WHAT IS A FRACTAL?

When you study calculus, you study objects that are smooth. Smooth objects have tangents. If it is 1-dimensional, a smooth object has a tangent line at every point. If it is 2-dimensional, it has a tangent plane at every point. Fractals are not smooth. They have a simple property which makes it almost impossible for them to have tangents. When you look at a fractal through a microscope, it looks the same as if it were not magnified. In other words, every irregularity is repeated again and again at a smaller scale every time you increase the magnification. In the fractals below, you can see smaller and smaller images of the larger picture.

If you think about the definition of the tangent line that you learned in calculus, you might remember that the tangent line is defined as the limit of secant lines. These secant lines are drawn through two points and the tangent line is the limit when the two points approach each other. In other words, the slopes of the secant lines must stabilize when the two points approach closely and the limiting value is the slope of the tangent line. Imagine what this means. It means that, as we magnify more and more, the figure looks more and more linear. If it is 1-dimensional, linear means "like a line." If it is 2-dimensional, linear means "like a plane." This is not what happens in a fractal where every bump and irregularity repeats itself as you magnify.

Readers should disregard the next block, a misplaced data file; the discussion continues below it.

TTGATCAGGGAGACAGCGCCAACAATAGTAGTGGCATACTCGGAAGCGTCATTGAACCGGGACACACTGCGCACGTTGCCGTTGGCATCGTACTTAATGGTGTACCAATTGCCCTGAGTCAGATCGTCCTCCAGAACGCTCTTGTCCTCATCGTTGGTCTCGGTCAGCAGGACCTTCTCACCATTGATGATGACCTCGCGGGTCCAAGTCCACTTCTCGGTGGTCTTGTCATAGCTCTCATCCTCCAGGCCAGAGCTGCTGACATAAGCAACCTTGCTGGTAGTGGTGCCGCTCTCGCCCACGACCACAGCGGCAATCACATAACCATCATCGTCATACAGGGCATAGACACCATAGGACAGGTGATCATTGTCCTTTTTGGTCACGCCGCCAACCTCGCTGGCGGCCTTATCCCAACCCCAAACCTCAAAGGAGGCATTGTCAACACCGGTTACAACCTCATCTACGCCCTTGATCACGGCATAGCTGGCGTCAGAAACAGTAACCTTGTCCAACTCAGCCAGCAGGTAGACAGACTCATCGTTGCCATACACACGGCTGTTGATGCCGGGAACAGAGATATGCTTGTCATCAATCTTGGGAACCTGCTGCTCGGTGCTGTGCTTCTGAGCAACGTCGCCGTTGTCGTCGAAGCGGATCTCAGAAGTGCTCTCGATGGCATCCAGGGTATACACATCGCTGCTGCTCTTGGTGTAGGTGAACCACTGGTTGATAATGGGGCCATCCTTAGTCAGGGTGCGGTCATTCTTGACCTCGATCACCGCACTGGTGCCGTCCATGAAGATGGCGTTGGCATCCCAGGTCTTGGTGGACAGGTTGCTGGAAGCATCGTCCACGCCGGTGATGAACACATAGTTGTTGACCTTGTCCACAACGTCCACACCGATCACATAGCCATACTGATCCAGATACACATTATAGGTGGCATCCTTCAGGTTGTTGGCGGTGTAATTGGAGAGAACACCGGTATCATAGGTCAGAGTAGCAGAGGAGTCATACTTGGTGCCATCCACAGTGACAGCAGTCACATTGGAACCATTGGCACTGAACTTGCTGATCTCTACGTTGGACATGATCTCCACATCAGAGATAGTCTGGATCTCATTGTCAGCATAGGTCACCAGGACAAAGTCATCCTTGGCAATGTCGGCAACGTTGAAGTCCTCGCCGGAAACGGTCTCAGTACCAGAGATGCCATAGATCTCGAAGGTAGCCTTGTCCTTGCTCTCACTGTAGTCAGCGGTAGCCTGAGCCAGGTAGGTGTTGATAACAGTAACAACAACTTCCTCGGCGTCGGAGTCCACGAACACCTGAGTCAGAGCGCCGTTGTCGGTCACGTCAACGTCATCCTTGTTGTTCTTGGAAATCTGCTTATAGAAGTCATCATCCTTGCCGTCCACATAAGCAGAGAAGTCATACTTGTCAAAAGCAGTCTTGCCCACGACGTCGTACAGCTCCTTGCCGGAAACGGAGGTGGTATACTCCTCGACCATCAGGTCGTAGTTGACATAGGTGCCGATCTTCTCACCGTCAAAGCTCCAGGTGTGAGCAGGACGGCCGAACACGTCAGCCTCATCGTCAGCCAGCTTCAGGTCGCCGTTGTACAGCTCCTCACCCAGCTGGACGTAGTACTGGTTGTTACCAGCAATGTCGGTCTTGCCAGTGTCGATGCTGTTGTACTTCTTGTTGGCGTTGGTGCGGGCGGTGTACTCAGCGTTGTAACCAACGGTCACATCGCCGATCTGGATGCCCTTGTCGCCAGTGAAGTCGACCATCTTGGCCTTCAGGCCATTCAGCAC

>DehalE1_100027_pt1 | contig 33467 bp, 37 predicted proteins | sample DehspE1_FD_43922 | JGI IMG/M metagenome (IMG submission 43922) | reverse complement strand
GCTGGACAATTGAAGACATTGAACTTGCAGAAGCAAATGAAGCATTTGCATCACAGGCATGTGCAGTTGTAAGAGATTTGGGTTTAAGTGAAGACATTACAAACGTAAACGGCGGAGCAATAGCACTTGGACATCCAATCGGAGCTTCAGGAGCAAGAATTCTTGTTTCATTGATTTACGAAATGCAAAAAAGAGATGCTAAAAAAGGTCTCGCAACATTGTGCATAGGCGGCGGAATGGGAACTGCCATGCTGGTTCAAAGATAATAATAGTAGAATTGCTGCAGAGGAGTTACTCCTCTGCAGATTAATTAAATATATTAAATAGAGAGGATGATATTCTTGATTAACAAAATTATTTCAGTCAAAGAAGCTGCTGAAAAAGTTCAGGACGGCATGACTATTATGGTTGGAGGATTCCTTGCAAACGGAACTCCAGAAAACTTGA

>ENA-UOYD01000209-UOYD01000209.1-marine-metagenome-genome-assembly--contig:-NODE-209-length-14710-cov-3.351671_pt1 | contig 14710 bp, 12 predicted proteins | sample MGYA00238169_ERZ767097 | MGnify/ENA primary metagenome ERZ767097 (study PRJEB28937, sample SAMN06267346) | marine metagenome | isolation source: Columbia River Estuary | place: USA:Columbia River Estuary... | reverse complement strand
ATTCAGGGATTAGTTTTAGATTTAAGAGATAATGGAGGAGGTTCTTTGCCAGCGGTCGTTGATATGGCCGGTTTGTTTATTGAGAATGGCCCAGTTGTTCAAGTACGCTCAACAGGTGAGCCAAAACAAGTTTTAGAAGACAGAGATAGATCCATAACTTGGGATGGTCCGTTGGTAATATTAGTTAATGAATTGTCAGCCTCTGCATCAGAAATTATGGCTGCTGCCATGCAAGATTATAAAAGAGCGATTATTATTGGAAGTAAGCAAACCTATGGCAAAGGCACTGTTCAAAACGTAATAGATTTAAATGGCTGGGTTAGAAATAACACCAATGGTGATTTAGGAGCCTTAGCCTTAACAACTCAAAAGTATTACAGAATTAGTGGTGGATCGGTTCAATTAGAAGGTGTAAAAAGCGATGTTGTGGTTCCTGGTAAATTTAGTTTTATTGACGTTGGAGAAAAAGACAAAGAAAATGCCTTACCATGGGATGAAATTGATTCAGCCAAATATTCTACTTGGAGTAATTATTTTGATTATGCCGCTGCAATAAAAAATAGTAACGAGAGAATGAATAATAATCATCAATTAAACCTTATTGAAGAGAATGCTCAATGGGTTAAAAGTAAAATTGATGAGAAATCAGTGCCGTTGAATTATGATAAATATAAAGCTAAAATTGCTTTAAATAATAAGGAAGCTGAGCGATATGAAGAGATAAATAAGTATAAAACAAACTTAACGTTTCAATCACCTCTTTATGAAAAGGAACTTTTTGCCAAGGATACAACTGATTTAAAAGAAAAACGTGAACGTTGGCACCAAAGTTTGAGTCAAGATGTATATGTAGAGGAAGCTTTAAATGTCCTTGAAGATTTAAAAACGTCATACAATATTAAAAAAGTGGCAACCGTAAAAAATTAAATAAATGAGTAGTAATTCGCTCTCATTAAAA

There is a sense in which the smooth objects of calculus are always idealizations. This means that they are simpler models of nature which achieve their power and strength precisely because they ignore some of the inherent complications in order to gain computability. It is an art to decide which complications can safely be ignored and still retain the essential properties of the situation. Fractals do not ignore things in the same way. They are full of noise and complication, repeated infinitely often as you change the scale, but, as you can see from these pictures, they have another kind of regularity inherent in the very nature of this repetition.